Guthrie: Reward teachers for effectiveness not degrees

Victor Joecks



Nevada schools "waste" millions of dollars every year by awarding automatic raises to teachers for simply returning and taking courses beyond their bachelor degrees, argued Nevada Superintendent of Public Schools James Guthrie to the Nevada Association of School Boards on Friday.

He said the current teacher salary schedule, used by most of the state's 17 districts, needs to be eliminated. It includes the Clark County School District, which teaches almost 75 percent of all Nevada students, and must give returning teachers annual raises of $1,465 because of its contract with the teachers union.

"We need to pay for effectiveness, not things that have no bearing on student achievement," argued the superintendent partway through his first full school year at the helm, acknowledging his statements probably will cause a backlash from teachers unions.

As Guthrie is an incredibly accomplished scholar, it's no surprise that his analysis about the unimportance of master's degrees to teacher quality is right on the money.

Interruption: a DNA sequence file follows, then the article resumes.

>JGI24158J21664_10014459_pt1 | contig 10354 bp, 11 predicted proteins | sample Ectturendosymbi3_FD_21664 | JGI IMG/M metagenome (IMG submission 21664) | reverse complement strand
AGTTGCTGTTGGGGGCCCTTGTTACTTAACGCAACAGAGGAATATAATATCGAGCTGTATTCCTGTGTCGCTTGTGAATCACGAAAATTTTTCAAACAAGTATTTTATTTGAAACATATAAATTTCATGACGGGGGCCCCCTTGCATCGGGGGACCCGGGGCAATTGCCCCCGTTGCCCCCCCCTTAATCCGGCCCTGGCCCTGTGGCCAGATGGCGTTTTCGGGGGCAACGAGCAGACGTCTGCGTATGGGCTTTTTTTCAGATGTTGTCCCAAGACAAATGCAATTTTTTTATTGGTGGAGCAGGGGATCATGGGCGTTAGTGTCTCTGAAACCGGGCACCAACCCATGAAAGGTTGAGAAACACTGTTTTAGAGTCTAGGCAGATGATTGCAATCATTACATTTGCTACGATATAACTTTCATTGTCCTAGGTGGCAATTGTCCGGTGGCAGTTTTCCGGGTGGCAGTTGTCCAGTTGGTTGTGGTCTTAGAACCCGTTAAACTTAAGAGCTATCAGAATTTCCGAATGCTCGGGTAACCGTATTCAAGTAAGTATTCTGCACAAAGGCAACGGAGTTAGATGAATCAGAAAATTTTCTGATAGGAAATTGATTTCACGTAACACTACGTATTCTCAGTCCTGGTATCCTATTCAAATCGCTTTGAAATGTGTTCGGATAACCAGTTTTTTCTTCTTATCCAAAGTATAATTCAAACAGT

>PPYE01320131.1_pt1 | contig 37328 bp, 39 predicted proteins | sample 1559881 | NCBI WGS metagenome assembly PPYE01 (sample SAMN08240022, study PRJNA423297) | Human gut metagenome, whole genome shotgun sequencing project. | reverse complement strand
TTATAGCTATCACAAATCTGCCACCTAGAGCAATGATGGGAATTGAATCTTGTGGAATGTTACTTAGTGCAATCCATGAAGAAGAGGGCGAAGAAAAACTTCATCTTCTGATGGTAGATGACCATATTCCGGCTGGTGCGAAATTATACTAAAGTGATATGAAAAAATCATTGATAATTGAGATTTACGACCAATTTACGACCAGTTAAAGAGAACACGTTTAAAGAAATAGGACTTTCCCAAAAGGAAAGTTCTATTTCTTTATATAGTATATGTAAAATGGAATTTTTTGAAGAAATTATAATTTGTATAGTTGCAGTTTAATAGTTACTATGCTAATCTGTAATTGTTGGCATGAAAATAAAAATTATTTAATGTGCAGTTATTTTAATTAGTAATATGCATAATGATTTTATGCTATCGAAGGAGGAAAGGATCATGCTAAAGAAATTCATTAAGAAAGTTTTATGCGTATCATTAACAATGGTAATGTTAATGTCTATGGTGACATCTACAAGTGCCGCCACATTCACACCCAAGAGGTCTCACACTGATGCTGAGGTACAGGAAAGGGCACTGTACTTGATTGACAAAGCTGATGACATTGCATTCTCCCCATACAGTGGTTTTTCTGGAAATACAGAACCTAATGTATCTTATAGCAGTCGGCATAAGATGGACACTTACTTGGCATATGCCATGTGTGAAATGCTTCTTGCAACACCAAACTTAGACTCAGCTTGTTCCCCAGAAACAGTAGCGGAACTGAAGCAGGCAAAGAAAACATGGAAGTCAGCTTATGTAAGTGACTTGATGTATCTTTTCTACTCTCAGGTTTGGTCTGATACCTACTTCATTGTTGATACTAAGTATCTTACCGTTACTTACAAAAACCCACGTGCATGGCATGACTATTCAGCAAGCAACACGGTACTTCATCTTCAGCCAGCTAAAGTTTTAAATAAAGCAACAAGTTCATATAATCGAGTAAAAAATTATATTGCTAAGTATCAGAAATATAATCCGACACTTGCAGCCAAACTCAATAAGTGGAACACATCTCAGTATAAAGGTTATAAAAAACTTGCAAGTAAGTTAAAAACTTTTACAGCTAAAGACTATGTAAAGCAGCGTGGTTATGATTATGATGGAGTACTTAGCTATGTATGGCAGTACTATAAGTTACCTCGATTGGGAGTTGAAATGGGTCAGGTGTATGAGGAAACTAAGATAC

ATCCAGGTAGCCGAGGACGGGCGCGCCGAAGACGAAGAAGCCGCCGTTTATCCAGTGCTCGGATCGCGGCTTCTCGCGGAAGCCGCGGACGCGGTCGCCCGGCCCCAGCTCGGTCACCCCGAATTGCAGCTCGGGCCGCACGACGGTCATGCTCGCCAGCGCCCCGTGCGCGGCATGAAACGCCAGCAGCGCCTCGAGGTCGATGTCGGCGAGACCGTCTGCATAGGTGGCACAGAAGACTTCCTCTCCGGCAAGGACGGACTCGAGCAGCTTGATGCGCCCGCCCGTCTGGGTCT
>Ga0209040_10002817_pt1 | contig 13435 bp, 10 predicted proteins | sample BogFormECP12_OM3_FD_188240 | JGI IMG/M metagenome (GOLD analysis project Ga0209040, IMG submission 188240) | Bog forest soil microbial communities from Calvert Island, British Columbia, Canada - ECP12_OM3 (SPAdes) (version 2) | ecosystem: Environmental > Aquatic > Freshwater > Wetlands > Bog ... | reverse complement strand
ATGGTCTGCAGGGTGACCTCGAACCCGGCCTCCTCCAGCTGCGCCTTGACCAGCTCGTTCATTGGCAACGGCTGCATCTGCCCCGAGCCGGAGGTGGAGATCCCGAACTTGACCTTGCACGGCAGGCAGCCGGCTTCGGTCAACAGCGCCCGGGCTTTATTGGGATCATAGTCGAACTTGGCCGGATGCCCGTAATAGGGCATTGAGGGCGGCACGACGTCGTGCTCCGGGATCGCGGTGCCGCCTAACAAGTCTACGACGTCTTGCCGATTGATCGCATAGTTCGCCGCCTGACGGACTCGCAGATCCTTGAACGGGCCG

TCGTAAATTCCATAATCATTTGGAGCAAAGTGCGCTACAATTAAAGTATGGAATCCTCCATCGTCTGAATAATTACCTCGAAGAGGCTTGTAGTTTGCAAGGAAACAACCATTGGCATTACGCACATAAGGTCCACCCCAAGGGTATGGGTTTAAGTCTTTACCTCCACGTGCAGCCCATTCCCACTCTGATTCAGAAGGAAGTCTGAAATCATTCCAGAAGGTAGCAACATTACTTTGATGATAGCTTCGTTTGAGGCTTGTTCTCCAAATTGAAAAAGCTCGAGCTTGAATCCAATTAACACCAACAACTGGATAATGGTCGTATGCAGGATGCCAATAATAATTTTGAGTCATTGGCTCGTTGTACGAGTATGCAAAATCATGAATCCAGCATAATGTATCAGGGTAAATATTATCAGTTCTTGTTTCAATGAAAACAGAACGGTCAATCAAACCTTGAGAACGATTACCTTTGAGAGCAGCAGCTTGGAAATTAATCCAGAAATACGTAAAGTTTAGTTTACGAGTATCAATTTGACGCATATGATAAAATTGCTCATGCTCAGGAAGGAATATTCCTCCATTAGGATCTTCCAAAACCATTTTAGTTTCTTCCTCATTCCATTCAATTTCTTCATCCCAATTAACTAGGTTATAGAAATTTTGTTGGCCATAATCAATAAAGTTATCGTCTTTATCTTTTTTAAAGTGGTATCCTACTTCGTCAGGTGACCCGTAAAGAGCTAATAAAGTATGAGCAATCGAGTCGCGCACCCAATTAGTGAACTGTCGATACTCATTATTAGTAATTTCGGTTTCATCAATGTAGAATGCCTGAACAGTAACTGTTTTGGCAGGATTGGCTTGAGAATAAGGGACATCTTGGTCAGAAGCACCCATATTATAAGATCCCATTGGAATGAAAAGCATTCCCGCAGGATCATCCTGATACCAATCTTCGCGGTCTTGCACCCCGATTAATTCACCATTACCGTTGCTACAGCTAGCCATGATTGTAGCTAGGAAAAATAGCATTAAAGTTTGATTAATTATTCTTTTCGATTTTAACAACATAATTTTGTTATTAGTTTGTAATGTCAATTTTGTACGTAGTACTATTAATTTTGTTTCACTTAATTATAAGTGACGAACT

As researchers like Paul Peterson have noted, "teachers with an M. A. degree were no more effective, on average, than teachers who lacked such a degree."

It is great to see Guthrie standing up to the educational establishment and the teacher unions (but I repeat myself) and push a reform that will reward Nevada's most effective teachers. Since teacher quality is the most important school-controlled factor in student achievement, rewarding effective teachers and improving or removing ineffective teachers should be job one.

How legislators handle this issue will show if they care more about the students or the adults in the educational system.